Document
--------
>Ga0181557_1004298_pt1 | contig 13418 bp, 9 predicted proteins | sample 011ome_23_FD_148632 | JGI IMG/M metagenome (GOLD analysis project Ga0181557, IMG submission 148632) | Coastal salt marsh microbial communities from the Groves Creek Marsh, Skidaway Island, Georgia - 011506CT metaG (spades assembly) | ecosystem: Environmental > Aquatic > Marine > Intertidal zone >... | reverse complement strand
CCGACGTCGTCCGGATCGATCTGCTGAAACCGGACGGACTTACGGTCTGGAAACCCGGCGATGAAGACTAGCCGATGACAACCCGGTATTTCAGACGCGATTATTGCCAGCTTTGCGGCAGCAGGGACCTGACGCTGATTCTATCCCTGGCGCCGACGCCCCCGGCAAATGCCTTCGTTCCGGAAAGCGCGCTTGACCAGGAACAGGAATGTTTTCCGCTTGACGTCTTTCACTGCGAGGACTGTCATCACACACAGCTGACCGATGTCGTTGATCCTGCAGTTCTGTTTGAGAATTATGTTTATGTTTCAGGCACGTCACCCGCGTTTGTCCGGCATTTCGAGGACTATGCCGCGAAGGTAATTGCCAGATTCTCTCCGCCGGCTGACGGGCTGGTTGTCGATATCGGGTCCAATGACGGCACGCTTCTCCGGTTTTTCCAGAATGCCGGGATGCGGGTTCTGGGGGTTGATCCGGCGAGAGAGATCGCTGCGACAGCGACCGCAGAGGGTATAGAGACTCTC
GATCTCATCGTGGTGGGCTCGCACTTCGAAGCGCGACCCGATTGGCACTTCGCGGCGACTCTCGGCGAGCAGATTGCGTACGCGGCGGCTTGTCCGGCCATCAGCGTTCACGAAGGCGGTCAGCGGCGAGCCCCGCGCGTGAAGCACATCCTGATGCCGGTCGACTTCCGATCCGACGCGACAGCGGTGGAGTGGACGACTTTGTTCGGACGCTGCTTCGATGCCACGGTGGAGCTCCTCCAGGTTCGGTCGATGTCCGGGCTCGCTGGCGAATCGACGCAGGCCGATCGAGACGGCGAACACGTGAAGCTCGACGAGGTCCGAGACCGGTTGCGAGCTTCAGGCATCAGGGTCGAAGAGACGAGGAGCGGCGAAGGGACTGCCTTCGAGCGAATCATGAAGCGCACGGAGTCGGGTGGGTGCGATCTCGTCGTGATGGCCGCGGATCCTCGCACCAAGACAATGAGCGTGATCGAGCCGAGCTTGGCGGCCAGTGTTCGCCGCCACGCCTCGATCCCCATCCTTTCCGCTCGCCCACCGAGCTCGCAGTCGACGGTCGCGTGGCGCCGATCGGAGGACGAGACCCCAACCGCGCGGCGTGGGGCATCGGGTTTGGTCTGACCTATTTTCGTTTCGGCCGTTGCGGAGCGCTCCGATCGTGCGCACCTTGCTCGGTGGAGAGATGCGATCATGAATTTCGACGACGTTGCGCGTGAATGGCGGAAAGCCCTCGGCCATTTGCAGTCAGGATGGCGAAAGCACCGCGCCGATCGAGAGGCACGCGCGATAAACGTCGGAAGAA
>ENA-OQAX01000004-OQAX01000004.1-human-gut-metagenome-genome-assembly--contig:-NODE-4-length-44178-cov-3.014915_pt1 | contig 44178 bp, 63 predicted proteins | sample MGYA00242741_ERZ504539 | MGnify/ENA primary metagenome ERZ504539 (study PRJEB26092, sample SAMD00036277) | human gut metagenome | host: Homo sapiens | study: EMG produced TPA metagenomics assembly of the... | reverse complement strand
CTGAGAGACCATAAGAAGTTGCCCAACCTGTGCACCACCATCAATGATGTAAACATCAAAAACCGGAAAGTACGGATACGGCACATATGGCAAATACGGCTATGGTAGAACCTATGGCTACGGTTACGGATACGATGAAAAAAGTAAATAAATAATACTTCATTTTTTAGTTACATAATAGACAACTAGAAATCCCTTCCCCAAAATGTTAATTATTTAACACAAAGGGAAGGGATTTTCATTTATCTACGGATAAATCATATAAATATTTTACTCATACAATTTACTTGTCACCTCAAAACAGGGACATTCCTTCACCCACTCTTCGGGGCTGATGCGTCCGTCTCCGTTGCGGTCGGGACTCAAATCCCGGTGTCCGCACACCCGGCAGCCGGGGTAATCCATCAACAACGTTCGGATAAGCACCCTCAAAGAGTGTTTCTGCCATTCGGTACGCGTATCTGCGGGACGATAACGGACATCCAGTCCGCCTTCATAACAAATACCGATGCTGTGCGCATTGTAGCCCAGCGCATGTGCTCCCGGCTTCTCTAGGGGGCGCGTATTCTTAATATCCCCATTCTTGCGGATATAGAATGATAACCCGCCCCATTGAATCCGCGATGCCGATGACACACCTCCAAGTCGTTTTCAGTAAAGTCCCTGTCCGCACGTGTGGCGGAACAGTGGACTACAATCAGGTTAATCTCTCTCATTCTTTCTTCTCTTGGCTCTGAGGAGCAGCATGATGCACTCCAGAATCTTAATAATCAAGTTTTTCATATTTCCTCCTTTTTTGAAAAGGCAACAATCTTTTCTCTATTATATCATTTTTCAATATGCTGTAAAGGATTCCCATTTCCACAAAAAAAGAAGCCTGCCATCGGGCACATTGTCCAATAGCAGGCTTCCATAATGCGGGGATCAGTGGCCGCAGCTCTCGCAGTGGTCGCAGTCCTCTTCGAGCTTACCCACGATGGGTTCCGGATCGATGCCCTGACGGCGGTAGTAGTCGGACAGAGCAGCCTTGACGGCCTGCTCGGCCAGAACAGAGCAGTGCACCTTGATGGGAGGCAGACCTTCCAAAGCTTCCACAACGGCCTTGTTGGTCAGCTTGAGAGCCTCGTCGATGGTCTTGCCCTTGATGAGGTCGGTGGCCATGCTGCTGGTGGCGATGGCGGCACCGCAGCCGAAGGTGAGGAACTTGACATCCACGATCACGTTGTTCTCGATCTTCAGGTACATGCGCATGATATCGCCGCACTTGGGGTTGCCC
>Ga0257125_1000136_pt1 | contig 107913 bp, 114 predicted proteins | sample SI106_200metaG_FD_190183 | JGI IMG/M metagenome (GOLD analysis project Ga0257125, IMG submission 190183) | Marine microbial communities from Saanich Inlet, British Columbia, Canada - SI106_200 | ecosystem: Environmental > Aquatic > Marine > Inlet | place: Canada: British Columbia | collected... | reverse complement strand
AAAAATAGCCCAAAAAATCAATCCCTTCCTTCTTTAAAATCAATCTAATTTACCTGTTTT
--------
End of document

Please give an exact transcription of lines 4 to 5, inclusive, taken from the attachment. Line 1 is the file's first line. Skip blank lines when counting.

>ENA-OQAX01000004-OQAX01000004.1-human-gut-metagenome-genome-assembly--contig:-NODE-4-length-44178-cov-3.014915_pt1 | contig 44178 bp, 63 predicted proteins | sample MGYA00242741_ERZ504539 | MGnify/ENA primary metagenome ERZ504539 (study PRJEB26092, sample SAMD00036277) | human gut metagenome | host: Homo sapiens | study: EMG produced TPA metagenomics assembly of the... | reverse complement strand
CTGAGAGACCATAAGAAGTTGCCCAACCTGTGCACCACCATCAATGATGTAAACATCAAAAACCGGAAAGTACGGATACGGCACATATGGCAAATACGGCTATGGTAGAACCTATGGCTACGGTTACGGATACGATGAAAAAAGTAAATAAATAATACTTCATTTTTTAGTTACATAATAGACAACTAGAAATCCCTTCCCCAAAATGTTAATTATTTAACACAAAGGGAAGGGATTTTCATTTATCTACGGATAAATCATATAAATATTTTACTCATACAATTTACTTGTCACCTCAAAACAGGGACATTCCTTCACCCACTCTTCGGGGCTGATGCGTCCGTCTCCGTTGCGGTCGGGACTCAAATCCCGGTGTCCGCACACCCGGCAGCCGGGGTAATCCATCAACAACGTTCGGATAAGCACCCTCAAAGAGTGTTTCTGCCATTCGGTACGCGTATCTGCGGGACGATAACGGACATCCAGTCCGCCTTCATAACAAATACCGATGCTGTGCGCATTGTAGCCCAGCGCATGTGCTCCCGGCTTCTCTAGGGGGCGCGTATTCTTAATATCCCCATTCTTGCGGATATAGAATGATAACCCGCCCCATTGAATCCGCGATGCCGATGACACACCTCCAAGTCGTTTTCAGTAAAGTCCCTGTCCGCACGTGTGGCGGAACAGTGGACTACAATCAGGTTAATCTCTCTCATTCTTTCTTCTCTTGGCTCTGAGGAGCAGCATGATGCACTCCAGAATCTTAATAATCAAGTTTTTCATATTTCCTCCTTTTTTGAAAAGGCAACAATCTTTTCTCTATTATATCATTTTTCAATATGCTGTAAAGGATTCCCATTTCCACAAAAAAAGAAGCCTGCCATCGGGCACATTGTCCAATAGCAGGCTTCCATAATGCGGGGATCAGTGGCCGCAGCTCTCGCAGTGGTCGCAGTCCTCTTCGAGCTTACCCACGATGGGTTCCGGATCGATGCCCTGACGGCGGTAGTAGTCGGACAGAGCAGCCTTGACGGCCTGCTCGGCCAGAACAGAGCAGTGCACCTTGATGGGAGGCAGACCTTCCAAAGCTTCCACAACGGCCTTGTTGGTCAGCTTGAGAGCCTCGTCGATGGTCTTGCCCTTGATGAGGTCGGTGGCCATGCTGCTGGTGGCGATGGCGGCACCGCAGCCGAAGGTGAGGAACTTGACATCCACGATCACGTTGTTCTCGATCTTCAGGTACATGCGCATGATATCGCCGCACTTGGGGTTGCCC